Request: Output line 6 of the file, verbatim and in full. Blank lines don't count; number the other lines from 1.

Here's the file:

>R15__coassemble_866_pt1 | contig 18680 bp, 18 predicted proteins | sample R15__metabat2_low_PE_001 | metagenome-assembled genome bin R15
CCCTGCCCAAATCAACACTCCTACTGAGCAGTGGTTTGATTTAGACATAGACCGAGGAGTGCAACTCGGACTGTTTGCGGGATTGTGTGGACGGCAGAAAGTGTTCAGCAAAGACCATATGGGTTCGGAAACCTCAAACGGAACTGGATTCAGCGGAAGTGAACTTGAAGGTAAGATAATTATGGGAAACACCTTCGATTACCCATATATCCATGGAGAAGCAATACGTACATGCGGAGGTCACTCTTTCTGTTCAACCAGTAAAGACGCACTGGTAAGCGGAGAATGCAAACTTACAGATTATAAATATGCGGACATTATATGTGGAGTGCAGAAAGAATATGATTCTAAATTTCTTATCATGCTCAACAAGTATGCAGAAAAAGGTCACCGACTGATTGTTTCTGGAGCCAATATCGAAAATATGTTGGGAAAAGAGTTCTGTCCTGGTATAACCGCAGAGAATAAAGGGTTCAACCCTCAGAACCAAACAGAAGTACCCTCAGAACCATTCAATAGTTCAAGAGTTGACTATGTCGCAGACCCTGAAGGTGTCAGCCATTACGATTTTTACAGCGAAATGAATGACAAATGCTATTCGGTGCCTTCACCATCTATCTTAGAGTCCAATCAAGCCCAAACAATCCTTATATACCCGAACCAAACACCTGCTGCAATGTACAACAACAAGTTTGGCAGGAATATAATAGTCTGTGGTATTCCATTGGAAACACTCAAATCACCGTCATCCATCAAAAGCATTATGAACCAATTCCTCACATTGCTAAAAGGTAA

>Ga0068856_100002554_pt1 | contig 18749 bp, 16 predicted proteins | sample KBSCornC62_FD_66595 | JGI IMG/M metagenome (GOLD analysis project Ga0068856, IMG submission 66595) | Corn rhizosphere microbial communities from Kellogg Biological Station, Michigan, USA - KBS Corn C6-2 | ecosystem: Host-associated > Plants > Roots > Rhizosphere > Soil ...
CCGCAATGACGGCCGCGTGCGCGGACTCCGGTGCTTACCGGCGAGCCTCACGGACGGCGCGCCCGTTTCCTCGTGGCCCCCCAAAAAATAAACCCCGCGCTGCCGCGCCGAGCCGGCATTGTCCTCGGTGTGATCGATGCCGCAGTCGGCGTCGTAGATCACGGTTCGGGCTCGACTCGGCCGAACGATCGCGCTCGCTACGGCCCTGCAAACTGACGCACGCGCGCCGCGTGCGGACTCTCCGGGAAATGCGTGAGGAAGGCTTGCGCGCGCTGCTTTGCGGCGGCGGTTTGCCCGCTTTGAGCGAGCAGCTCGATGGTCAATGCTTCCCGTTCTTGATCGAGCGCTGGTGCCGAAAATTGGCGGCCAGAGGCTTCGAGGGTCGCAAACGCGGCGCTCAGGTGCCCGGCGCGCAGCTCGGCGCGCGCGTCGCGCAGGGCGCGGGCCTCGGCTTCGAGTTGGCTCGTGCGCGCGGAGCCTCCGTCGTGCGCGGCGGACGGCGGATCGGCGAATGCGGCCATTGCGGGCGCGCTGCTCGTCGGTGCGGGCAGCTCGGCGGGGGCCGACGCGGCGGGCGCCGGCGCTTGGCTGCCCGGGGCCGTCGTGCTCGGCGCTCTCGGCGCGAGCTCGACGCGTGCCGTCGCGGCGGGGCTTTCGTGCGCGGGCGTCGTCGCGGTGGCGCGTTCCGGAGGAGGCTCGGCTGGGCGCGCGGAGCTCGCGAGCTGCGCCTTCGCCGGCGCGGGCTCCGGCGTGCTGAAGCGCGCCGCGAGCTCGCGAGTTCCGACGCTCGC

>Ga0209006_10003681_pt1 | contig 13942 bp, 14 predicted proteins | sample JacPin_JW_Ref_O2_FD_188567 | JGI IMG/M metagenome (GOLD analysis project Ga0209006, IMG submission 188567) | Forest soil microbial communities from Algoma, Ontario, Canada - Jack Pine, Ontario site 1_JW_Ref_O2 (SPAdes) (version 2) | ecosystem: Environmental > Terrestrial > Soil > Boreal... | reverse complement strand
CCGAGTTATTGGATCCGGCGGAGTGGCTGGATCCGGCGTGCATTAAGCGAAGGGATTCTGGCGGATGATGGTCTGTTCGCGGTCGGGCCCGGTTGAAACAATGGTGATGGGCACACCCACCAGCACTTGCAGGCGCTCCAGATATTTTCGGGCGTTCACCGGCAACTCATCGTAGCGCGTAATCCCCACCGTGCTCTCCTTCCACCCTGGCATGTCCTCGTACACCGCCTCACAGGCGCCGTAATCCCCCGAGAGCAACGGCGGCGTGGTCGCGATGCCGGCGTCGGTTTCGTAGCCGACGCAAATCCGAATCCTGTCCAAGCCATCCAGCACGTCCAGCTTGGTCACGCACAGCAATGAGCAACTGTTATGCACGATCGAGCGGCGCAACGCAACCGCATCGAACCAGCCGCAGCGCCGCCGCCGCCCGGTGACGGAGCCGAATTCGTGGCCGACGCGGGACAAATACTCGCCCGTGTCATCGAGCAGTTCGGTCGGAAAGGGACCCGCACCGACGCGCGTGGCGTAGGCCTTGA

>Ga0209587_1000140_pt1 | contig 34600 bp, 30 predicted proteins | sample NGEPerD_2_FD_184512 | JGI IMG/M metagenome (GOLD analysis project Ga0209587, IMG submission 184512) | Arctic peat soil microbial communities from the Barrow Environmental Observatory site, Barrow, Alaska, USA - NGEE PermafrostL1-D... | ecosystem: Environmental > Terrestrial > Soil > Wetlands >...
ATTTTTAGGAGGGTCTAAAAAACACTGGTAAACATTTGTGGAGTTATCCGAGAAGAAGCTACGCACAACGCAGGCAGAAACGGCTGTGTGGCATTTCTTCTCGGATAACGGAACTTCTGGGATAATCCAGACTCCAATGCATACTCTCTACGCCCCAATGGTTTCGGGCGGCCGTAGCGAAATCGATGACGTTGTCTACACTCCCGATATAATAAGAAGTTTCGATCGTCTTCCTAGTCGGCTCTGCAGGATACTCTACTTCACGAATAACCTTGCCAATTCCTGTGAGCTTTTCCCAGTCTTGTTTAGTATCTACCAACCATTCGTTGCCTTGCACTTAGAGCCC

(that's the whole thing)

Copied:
CCGAGTTATTGGATCCGGCGGAGTGGCTGGATCCGGCGTGCATTAAGCGAAGGGATTCTGGCGGATGATGGTCTGTTCGCGGTCGGGCCCGGTTGAAACAATGGTGATGGGCACACCCACCAGCACTTGCAGGCGCTCCAGATATTTTCGGGCGTTCACCGGCAACTCATCGTAGCGCGTAATCCCCACCGTGCTCTCCTTCCACCCTGGCATGTCCTCGTACACCGCCTCACAGGCGCCGTAATCCCCCGAGAGCAACGGCGGCGTGGTCGCGATGCCGGCGTCGGTTTCGTAGCCGACGCAAATCCGAATCCTGTCCAAGCCATCCAGCACGTCCAGCTTGGTCACGCACAGCAATGAGCAACTGTTATGCACGATCGAGCGGCGCAACGCAACCGCATCGAACCAGCCGCAGCGCCGCCGCCGCCCGGTGACGGAGCCGAATTCGTGGCCGACGCGGGACAAATACTCGCCCGTGTCATCGAGCAGTTCGGTCGGAAAGGGACCCGCACCGACGCGCGTGGCGTAGGCCTTGA